For National Child Abuse Prevention Month, let’s review the BSA’s tool that helps parents have important conversations with their children

The U.S. Department of Health & Human Services designates April as National Child Abuse Prevention Month to recognize “the importance of families and communities working together … to prevent child abuse and neglect.”

This makes April a good time to have some crucial conversations with your children with the help of the youth protection-themed booklets in the handbooks of every BSA program.

The first thing you need to know: These BSA youth protection themed booklets are a tool for all of Scouting’s parents. Because the BSA knows how important this conversation is, reviewing these pamphlets with your children is part of the BSA’s advancement requirements.

For example, Requirement No. 7 of the Bobcat badge, the first badge a Cub Scout of any age (except Lions) earns when they join the BSA, reads: “With your parent or guardian, complete the exercises in the pamphlet How to Protect Your Children From Child Abuse: A Parent’s Guide.”

That requirement is repeated for every Cub Scout rank from Tigers to Arrow of Light. Then, to earn the rank of Scout, the first rank earned in Scouts BSA, you’ll have to complete requirement No. 6, which refers youth and their families to the parent’s guide written with older kids in mind.

What makes these books so important?

It says it right there in the introduction:

The following information is offered to help your family establish and maintain a safe environment where you can prevent your child or another child from being abused.

What it’s about

Abuse and neglect can be a difficult topic to discuss with your children.

But research shows that children whose parents talk to them about preventing abuse are better able to protect themselves and are more likely to tell if they are experiencing abuse or have been abused in the past.

Full disclosure: I am the father of a child (now a young man) who started as a Tiger and advanced through the rank of Scout and beyond. We went through the activities and discussions in the parent’s guides multiple times. If we can do it, you can, too.

The booklets are organized and written with the goal of opening the door to this difficult discussion.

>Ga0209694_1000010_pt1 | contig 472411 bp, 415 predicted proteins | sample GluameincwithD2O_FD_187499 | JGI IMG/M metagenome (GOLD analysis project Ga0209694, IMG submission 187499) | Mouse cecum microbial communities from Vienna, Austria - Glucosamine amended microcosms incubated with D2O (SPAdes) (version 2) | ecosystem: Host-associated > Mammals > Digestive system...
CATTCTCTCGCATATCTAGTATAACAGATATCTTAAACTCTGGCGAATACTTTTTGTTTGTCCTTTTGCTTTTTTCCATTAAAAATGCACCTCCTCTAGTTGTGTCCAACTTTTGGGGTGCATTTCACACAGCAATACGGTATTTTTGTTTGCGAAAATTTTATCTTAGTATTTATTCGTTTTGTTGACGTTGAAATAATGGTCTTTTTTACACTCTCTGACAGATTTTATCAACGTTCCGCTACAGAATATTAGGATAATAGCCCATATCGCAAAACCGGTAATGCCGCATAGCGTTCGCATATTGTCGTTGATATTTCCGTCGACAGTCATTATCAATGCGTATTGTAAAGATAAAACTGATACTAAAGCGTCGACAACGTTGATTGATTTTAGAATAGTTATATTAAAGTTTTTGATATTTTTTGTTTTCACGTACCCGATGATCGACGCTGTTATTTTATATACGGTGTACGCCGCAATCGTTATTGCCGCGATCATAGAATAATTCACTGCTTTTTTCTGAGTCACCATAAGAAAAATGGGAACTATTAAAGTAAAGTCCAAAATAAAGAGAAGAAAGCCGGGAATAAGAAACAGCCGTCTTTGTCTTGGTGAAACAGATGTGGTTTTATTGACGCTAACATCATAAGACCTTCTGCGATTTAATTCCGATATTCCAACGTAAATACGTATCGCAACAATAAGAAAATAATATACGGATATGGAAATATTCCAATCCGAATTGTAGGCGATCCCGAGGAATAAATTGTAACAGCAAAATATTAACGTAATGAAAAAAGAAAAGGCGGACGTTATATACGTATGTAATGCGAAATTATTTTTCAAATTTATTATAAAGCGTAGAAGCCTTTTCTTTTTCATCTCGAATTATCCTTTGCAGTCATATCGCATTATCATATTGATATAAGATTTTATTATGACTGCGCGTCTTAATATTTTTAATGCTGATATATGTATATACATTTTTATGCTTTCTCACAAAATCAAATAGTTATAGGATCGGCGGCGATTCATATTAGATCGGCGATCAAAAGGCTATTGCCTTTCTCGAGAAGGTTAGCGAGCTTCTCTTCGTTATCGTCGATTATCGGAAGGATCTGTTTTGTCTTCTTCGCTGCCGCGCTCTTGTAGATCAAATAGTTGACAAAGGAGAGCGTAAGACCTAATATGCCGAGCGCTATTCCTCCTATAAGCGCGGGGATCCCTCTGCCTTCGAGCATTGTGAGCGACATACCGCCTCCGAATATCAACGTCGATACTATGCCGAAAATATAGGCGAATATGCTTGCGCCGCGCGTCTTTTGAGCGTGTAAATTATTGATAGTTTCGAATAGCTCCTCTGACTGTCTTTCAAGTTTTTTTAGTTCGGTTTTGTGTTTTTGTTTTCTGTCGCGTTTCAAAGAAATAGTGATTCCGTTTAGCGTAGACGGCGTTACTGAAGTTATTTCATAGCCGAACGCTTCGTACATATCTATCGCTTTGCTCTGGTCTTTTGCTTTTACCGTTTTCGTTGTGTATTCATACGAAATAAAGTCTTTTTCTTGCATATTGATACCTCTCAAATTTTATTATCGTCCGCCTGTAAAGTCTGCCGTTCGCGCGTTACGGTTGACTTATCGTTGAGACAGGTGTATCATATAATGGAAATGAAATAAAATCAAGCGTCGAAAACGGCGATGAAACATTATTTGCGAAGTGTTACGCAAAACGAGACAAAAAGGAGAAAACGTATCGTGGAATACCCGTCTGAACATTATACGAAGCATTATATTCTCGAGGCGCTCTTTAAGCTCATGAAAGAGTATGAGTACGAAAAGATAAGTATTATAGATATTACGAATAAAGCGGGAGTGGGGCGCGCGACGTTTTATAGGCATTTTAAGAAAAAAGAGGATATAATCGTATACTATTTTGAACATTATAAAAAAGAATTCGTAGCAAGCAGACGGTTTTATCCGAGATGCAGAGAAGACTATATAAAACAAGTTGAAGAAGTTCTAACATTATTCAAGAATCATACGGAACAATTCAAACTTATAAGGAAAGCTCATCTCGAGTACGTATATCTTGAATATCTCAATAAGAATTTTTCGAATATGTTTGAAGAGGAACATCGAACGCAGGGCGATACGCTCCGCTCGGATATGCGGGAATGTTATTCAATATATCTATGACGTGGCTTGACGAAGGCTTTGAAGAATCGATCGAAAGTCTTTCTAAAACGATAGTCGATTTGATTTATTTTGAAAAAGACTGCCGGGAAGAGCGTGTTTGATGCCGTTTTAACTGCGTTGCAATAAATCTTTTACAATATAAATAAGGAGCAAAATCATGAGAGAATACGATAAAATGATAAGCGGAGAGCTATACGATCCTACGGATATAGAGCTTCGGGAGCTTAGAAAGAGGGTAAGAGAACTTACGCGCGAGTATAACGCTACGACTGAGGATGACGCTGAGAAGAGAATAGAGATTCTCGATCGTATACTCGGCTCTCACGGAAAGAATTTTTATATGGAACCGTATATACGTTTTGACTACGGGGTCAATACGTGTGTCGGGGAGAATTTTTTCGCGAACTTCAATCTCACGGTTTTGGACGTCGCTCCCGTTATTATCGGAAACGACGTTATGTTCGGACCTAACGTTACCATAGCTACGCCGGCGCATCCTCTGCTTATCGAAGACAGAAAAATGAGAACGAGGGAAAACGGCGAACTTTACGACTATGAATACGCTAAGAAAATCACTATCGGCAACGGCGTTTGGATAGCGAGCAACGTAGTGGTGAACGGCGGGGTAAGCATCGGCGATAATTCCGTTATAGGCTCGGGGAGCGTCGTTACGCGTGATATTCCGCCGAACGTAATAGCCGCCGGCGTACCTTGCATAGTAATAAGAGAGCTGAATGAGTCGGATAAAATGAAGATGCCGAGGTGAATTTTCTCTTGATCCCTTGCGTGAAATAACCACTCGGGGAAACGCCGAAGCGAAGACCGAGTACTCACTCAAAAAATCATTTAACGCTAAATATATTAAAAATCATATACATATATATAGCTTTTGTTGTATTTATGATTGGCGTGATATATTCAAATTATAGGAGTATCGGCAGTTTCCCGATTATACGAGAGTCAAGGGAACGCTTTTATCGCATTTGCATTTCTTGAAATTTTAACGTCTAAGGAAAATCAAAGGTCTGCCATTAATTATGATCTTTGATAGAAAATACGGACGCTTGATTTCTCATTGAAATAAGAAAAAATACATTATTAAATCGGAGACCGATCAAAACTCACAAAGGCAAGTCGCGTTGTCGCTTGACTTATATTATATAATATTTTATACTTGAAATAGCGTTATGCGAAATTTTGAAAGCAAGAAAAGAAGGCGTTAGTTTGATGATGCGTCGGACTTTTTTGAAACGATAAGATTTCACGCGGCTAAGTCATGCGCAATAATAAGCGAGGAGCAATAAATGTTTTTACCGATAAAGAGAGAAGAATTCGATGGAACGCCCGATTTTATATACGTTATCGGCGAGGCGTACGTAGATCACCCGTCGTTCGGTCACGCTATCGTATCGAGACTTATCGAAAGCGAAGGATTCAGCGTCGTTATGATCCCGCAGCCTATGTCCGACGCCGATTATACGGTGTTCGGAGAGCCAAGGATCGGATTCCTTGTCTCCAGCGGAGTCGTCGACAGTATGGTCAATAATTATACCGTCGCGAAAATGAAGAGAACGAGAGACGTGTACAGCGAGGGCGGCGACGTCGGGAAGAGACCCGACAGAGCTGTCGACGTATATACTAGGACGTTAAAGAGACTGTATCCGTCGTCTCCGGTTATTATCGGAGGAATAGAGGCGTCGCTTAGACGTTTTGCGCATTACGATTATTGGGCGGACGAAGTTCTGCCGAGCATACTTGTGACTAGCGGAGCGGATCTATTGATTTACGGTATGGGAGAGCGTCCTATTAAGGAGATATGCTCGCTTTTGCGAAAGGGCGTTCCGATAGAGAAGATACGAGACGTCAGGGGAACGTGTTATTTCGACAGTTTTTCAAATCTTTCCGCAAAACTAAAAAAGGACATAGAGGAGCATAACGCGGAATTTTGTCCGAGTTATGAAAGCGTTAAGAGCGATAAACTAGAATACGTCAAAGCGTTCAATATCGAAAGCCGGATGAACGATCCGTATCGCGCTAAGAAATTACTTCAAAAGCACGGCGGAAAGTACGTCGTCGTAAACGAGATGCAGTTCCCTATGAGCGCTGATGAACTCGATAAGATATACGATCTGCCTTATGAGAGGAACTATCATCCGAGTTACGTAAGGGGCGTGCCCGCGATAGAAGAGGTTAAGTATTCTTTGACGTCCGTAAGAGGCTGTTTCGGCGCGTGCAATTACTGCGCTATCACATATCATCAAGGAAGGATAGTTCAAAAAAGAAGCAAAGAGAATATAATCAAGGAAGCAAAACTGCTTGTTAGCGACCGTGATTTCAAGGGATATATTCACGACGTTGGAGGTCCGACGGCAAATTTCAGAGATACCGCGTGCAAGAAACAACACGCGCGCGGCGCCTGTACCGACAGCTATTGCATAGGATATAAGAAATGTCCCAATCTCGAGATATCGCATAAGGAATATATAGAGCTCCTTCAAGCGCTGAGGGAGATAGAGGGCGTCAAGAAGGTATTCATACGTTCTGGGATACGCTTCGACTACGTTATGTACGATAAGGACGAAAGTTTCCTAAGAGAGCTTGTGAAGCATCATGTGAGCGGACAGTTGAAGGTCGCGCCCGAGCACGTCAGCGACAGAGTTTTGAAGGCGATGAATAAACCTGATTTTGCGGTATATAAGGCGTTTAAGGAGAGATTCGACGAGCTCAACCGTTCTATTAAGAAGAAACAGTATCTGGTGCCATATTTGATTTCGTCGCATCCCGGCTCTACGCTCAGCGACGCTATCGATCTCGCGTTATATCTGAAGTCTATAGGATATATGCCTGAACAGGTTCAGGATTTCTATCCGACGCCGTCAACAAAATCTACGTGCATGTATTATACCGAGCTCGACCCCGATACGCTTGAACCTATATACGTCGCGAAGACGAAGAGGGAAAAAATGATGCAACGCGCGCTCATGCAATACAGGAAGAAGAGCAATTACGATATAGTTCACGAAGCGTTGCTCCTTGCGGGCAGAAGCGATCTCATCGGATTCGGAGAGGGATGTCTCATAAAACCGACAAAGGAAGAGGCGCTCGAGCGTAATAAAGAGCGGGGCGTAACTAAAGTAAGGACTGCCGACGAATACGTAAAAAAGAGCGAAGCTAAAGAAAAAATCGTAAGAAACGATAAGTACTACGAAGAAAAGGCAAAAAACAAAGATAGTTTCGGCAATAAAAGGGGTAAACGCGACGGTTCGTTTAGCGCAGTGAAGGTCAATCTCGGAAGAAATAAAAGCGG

The first section contains information for parents about child abuse and some tips for talking with your child about child abuse. The second section features discussion exercises for you and your child to do together.

These exercises will help you discuss topics such as:

  • Why your child should check with you before going anywhere with another person.
  • Choosing the trusted adults your child can turn to.
  • Understanding our personal boundaries.
  • What your child should do if someone asks them to keep a secret.

Why it’s worth it

In the end, the parents’ guides encourage the idea that this conversation is the first step toward what should be a long and healthy dialogue within your family about personal safety awareness. In future posts this month, we’ll share additional resources you can use as you continue these discussions.

Maybe the most significant takeaway from this whole thing? The topics and exercises in the parent’s guides, along with the rules, regulations and requirements described in the BSA’s Barriers of Abuse, can provide valuable knowledge and safeguards for every family member who takes part in any group activity, inside or outside of Scouting.

These vital conversations can help our children — and each of us — be more prepared to recognize, respond to and report child abuse.

About Aaron Derr 449 Articles
Aaron Derr is the senior editor of Scout Life and Scouting magazines, and also a former Cubmaster and Scouts BSA volunteer.